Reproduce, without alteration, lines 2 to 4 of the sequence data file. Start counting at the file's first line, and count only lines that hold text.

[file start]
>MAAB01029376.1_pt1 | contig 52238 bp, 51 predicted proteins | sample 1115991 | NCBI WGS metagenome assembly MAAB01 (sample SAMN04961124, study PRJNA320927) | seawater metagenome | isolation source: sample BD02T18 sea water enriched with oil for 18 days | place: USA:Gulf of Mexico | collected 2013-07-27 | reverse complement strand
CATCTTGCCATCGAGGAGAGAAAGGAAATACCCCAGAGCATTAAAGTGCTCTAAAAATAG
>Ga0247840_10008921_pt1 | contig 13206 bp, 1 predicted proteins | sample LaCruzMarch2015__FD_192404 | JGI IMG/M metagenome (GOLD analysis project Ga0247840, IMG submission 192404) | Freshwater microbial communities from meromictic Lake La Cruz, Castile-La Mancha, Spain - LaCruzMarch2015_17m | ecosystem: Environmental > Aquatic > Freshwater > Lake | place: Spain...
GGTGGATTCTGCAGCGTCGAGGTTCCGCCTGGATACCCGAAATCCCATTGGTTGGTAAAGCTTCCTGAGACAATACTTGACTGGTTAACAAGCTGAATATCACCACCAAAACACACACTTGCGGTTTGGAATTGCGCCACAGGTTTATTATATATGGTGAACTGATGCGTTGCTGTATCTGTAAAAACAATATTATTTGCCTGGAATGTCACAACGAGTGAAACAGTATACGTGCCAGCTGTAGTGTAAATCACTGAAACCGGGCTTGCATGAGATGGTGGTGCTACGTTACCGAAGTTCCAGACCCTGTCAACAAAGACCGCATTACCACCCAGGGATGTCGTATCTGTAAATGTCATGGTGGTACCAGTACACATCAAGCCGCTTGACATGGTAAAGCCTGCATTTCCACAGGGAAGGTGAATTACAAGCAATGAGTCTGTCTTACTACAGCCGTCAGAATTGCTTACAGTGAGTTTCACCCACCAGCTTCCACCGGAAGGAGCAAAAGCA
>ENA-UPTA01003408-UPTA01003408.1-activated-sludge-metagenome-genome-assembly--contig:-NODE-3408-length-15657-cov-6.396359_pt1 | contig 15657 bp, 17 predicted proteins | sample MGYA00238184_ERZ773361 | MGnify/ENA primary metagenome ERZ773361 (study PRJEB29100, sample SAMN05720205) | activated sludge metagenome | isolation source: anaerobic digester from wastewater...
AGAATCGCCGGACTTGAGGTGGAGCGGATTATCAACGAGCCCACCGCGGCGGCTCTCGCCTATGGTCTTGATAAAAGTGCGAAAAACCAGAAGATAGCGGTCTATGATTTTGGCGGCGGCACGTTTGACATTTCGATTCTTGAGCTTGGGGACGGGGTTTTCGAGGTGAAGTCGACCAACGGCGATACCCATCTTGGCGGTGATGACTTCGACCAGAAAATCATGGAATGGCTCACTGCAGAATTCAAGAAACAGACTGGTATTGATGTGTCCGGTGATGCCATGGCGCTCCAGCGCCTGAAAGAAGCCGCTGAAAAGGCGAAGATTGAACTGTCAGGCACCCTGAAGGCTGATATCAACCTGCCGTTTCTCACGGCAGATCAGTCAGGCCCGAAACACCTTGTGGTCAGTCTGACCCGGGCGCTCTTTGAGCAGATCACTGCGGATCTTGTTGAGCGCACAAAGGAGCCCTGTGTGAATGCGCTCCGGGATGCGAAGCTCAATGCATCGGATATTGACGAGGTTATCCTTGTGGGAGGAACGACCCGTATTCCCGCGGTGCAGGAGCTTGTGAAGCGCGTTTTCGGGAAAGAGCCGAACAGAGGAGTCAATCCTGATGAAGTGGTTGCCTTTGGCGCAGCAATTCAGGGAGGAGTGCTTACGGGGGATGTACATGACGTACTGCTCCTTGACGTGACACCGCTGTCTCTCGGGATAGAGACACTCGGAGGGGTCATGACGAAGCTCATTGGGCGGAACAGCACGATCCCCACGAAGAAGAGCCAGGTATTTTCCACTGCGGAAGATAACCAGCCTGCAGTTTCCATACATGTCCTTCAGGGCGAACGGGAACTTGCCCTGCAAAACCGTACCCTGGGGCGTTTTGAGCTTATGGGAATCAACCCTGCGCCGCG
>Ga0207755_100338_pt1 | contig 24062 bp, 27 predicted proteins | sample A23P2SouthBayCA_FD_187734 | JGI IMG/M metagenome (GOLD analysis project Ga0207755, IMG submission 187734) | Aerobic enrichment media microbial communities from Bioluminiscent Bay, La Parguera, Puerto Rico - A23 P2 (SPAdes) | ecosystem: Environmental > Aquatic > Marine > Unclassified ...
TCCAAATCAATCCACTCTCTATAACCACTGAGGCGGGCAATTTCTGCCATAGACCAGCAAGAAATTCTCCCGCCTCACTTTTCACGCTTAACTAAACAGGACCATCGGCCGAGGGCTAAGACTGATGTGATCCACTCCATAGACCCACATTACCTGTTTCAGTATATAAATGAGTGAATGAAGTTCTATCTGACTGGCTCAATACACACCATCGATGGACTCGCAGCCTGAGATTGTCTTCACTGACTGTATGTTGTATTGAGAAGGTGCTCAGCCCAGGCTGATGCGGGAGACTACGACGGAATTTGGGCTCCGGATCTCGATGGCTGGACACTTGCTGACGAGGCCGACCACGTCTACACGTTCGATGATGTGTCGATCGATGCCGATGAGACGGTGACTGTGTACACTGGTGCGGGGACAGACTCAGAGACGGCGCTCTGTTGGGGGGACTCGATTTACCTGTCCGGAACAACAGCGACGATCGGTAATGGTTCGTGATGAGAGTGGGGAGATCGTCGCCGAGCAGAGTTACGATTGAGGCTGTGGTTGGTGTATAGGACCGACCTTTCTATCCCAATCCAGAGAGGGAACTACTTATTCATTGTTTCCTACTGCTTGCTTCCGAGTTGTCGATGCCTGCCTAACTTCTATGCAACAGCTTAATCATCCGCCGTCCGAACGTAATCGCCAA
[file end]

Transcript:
CATCTTGCCATCGAGGAGAGAAAGGAAATACCCCAGAGCATTAAAGTGCTCTAAAAATAG
>Ga0247840_10008921_pt1 | contig 13206 bp, 1 predicted proteins | sample LaCruzMarch2015__FD_192404 | JGI IMG/M metagenome (GOLD analysis project Ga0247840, IMG submission 192404) | Freshwater microbial communities from meromictic Lake La Cruz, Castile-La Mancha, Spain - LaCruzMarch2015_17m | ecosystem: Environmental > Aquatic > Freshwater > Lake | place: Spain...
GGTGGATTCTGCAGCGTCGAGGTTCCGCCTGGATACCCGAAATCCCATTGGTTGGTAAAGCTTCCTGAGACAATACTTGACTGGTTAACAAGCTGAATATCACCACCAAAACACACACTTGCGGTTTGGAATTGCGCCACAGGTTTATTATATATGGTGAACTGATGCGTTGCTGTATCTGTAAAAACAATATTATTTGCCTGGAATGTCACAACGAGTGAAACAGTATACGTGCCAGCTGTAGTGTAAATCACTGAAACCGGGCTTGCATGAGATGGTGGTGCTACGTTACCGAAGTTCCAGACCCTGTCAACAAAGACCGCATTACCACCCAGGGATGTCGTATCTGTAAATGTCATGGTGGTACCAGTACACATCAAGCCGCTTGACATGGTAAAGCCTGCATTTCCACAGGGAAGGTGAATTACAAGCAATGAGTCTGTCTTACTACAGCCGTCAGAATTGCTTACAGTGAGTTTCACCCACCAGCTTCCACCGGAAGGAGCAAAAGCA